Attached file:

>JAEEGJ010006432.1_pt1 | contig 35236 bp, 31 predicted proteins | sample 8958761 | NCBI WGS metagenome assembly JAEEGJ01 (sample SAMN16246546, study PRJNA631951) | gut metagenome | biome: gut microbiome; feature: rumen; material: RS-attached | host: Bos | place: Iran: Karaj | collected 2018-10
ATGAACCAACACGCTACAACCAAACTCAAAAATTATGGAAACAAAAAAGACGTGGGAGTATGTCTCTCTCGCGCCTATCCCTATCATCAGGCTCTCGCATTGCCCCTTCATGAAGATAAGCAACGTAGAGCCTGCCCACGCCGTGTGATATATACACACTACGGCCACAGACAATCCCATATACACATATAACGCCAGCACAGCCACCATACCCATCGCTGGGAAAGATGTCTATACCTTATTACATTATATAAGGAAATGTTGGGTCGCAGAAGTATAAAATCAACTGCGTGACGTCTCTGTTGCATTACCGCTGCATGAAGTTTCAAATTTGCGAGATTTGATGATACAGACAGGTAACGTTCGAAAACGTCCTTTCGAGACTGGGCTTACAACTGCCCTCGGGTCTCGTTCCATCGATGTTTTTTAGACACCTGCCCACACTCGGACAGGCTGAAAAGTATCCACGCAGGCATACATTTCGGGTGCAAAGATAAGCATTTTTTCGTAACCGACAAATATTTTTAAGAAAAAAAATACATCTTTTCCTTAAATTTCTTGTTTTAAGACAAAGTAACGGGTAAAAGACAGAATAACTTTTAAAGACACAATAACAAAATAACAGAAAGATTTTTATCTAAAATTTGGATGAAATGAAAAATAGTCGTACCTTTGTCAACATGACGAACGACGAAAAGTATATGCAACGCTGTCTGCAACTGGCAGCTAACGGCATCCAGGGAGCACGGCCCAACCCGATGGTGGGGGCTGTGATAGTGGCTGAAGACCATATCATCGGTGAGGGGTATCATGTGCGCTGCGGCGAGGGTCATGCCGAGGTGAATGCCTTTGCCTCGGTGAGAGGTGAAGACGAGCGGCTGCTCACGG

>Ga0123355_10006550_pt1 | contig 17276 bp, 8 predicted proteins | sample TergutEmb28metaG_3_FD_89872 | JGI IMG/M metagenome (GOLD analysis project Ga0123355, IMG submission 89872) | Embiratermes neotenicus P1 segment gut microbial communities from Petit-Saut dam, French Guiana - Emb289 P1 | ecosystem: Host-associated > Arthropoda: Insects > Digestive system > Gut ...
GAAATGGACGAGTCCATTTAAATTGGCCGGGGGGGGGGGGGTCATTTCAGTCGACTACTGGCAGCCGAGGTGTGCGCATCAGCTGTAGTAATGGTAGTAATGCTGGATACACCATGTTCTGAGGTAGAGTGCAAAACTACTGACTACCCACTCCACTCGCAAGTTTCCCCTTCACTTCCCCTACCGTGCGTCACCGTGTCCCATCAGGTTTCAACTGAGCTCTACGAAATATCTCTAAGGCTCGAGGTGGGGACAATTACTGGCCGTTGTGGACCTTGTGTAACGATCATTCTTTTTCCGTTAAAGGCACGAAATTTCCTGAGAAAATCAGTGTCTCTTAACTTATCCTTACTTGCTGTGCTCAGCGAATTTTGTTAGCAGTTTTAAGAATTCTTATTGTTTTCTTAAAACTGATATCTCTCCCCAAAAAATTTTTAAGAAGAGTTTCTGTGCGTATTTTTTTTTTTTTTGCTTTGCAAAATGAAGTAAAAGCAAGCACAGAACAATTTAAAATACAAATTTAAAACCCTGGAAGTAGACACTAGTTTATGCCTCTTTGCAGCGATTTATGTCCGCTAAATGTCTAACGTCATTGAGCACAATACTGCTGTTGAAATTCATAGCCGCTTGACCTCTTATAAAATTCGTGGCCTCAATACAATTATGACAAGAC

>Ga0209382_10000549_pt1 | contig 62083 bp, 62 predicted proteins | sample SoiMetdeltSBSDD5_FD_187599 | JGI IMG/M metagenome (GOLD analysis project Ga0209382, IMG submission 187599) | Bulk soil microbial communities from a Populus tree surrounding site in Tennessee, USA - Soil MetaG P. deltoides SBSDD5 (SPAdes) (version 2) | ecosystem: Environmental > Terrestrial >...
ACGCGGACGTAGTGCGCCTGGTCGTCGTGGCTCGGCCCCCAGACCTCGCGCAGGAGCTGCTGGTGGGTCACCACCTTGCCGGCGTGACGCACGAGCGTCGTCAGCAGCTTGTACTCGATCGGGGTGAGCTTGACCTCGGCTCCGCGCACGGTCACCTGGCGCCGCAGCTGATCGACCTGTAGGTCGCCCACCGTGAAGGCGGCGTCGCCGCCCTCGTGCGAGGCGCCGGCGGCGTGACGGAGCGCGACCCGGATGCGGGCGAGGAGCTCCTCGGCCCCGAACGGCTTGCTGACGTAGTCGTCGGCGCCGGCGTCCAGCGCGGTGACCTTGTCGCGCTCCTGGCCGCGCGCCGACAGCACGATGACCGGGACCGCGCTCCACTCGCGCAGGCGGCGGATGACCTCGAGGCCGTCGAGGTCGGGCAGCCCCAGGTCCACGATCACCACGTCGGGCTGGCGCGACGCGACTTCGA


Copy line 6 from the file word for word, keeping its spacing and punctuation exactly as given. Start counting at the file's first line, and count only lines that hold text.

ACGCGGACGTAGTGCGCCTGGTCGTCGTGGCTCGGCCCCCAGACCTCGCGCAGGAGCTGCTGGTGGGTCACCACCTTGCCGGCGTGACGCACGAGCGTCGTCAGCAGCTTGTACTCGATCGGGGTGAGCTTGACCTCGGCTCCGCGCACGGTCACCTGGCGCCGCAGCTGATCGACCTGTAGGTCGCCCACCGTGAAGGCGGCGTCGCCGCCCTCGTGCGAGGCGCCGGCGGCGTGACGGAGCGCGACCCGGATGCGGGCGAGGAGCTCCTCGGCCCCGAACGGCTTGCTGACGTAGTCGTCGGCGCCGGCGTCCAGCGCGGTGACCTTGTCGCGCTCCTGGCCGCGCGCCGACAGCACGATGACCGGGACCGCGCTCCACTCGCGCAGGCGGCGGATGACCTCGAGGCCGTCGAGGTCGGGCAGCCCCAGGTCCACGATCACCACGTCGGGCTGGCGCGACGCGACTTCGA